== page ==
The FSSAI has issued a clarification regarding sale of hemp seeds and seed products, stating that the same has been standardised and their selling may be allowed on e-commerce sites with a valid licence.
The clarification by the food authority stated that ‘hemp seeds and seed products (hemp seed, oil extracted from hemp seeds, hemp seed flour and so on) have been standardised under sub regulations 2.16 of the FSS (Food Products Standards and Food Additives) Regulations 2011 and such products may be allowed on e-commerce websites but with valid FSSAI licence.
“It is advised to inform all the concerned FBOs that hemp seeds and seed products are standardised under the FSSR and such products may be allowed on e-commerce websites also, subject to holding a valid FSSAI licence and compliance with standards so prescribed,” reads the clarification.
According to Inoshi Sharma, Executive Director, FSSAI, it has come to the notice of the authority that the e-commerce FBOs were not allowing listing of these products on their web portals, based on the order issued by the FSSAI in 2017 that prohibited the sale of such products.
The current order shall supersede the October 2017 order about ‘illegal manufacturing/import/sale of products from hemp and hemp seeds’ by some companies using FSSAI licence.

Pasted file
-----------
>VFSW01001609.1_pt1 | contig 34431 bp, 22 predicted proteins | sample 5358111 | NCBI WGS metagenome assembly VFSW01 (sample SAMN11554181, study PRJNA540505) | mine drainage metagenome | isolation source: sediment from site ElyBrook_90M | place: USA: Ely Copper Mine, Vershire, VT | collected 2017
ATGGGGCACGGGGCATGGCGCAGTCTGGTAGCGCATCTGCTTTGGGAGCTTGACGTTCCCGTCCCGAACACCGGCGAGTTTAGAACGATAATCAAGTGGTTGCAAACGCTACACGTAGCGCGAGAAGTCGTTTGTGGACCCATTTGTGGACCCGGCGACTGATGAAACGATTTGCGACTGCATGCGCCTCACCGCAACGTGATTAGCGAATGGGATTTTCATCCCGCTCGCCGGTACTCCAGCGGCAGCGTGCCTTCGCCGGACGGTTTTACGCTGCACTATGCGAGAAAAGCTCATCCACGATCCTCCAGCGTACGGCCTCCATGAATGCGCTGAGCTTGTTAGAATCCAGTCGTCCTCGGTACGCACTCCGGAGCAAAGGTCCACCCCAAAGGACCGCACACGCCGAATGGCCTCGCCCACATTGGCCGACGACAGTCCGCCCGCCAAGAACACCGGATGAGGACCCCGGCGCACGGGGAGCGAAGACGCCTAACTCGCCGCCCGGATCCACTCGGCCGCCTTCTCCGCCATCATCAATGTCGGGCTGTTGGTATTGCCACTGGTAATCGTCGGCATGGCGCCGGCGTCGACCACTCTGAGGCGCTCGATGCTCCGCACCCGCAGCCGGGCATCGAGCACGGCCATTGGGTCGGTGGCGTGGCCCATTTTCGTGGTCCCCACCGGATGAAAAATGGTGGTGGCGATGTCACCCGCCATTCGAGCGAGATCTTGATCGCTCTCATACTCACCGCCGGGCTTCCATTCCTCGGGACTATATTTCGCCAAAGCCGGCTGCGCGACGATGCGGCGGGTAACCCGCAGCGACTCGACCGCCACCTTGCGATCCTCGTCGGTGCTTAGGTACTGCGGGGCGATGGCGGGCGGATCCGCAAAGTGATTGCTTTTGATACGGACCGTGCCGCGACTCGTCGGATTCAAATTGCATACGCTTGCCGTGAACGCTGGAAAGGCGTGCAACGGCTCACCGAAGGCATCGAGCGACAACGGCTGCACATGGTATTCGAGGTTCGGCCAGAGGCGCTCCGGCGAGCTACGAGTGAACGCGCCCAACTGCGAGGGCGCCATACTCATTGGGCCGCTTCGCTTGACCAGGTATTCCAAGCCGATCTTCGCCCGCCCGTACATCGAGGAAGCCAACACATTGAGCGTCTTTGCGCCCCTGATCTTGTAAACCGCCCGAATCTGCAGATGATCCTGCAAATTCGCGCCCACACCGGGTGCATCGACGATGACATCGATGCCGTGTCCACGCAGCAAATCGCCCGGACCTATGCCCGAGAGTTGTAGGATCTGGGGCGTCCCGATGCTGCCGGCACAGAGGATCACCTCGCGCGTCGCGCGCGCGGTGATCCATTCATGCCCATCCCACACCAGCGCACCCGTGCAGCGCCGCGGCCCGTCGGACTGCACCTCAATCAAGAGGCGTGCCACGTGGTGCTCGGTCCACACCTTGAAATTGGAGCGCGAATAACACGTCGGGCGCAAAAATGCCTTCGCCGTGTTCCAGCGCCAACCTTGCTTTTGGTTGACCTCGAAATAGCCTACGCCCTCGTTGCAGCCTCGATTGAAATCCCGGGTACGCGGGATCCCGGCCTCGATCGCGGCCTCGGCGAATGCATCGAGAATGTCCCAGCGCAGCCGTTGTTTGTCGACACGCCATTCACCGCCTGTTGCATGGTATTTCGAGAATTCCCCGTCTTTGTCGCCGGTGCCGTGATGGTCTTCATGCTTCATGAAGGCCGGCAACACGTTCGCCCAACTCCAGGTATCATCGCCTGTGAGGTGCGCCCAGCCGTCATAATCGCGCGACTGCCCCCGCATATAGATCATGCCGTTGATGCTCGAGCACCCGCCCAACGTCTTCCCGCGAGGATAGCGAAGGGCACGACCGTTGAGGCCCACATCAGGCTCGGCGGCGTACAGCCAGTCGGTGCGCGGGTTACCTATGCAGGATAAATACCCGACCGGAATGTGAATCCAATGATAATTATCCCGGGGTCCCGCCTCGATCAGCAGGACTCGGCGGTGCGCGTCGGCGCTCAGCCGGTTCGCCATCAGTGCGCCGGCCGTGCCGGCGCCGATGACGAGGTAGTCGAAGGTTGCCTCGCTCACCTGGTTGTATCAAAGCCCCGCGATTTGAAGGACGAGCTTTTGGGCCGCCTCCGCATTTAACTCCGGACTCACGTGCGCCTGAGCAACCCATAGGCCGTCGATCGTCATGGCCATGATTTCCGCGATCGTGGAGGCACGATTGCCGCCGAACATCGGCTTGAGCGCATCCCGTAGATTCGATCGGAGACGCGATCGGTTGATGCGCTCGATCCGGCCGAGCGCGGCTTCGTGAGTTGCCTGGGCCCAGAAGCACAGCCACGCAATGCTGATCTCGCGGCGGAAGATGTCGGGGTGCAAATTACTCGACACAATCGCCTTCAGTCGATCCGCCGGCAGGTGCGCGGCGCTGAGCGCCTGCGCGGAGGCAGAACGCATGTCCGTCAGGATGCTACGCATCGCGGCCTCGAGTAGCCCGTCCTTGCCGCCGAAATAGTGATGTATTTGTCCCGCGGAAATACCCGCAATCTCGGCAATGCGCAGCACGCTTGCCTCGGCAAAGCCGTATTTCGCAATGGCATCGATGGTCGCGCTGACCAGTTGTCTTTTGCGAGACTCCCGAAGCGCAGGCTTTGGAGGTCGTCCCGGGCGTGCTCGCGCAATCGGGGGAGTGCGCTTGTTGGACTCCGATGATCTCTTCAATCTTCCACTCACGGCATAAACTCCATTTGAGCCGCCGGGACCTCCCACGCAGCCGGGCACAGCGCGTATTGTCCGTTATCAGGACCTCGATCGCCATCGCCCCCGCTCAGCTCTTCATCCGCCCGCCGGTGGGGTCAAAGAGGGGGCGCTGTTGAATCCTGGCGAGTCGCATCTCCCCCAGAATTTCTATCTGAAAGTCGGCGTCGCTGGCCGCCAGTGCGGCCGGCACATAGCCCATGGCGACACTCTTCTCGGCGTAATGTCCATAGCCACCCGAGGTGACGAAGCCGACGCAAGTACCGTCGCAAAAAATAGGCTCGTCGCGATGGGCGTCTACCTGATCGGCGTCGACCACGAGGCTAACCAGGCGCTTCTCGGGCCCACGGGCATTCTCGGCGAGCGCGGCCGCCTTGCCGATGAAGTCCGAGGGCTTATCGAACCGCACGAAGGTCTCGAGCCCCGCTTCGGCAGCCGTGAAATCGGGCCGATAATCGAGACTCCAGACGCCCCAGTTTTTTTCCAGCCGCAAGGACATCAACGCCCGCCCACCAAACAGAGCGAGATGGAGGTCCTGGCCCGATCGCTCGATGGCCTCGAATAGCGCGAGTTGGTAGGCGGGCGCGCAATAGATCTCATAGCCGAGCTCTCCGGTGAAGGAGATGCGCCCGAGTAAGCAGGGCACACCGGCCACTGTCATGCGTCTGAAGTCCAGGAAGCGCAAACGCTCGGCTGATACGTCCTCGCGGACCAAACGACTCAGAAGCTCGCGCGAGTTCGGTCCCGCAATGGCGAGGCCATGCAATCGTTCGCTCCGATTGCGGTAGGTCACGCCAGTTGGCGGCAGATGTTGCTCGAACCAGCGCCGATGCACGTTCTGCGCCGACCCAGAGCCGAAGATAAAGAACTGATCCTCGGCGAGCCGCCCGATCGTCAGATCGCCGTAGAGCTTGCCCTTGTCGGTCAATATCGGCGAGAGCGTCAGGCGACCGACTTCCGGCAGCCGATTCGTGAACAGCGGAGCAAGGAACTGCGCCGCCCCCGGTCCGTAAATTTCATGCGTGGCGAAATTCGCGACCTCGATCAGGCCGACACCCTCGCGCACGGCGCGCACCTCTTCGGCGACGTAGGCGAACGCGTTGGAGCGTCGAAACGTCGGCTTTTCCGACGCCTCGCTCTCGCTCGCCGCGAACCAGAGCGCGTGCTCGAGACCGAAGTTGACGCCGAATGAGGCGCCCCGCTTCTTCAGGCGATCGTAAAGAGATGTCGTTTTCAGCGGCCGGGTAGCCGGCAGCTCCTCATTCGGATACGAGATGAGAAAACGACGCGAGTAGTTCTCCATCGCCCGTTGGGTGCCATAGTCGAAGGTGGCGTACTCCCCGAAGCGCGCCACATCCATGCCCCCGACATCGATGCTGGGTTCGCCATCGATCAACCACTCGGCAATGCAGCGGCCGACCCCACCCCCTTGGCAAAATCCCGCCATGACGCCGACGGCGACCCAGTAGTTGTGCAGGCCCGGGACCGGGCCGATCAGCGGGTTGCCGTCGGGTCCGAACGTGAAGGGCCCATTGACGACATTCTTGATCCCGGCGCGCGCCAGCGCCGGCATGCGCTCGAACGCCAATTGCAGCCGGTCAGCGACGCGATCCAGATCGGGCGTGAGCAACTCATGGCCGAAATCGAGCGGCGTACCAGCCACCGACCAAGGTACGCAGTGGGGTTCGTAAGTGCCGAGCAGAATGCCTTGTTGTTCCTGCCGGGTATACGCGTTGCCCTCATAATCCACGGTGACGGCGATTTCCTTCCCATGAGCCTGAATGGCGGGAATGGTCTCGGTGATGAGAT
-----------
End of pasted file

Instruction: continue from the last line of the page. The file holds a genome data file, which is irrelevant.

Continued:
“In supersession to FSSAI’s earlier order date 17.10.2017 with the subject, ‘illegal manufacture/import/sale of products made from hemp and hemp seeds by some companies using FSSAI licence number, on its label’, it is clarified that hemp seeds and seed products have been standardised under the FSS Regulations,” adds the clarification.
According to the hemp regulations, the total THC shall not exceed 0.2 mg/kg in any beverages made from hemp seeds and any other food for sale that consists of hemp seed or seed products shall not exceed Total THC content of 5 mg/kg. Also, the level of cannabidiol (CBD) in any food for sale consisting of hemp seed or seed products shall not exceed 75 mg/kg.
Total THC means the total amount of delta 9-tetrahydrocannabinol (THC) and delta 9- tetrahydrocannabinolic acid.
The regulation also lays down that the label for the food containing hemp cannot claim with respect to nutrient or health about cannabidiol.
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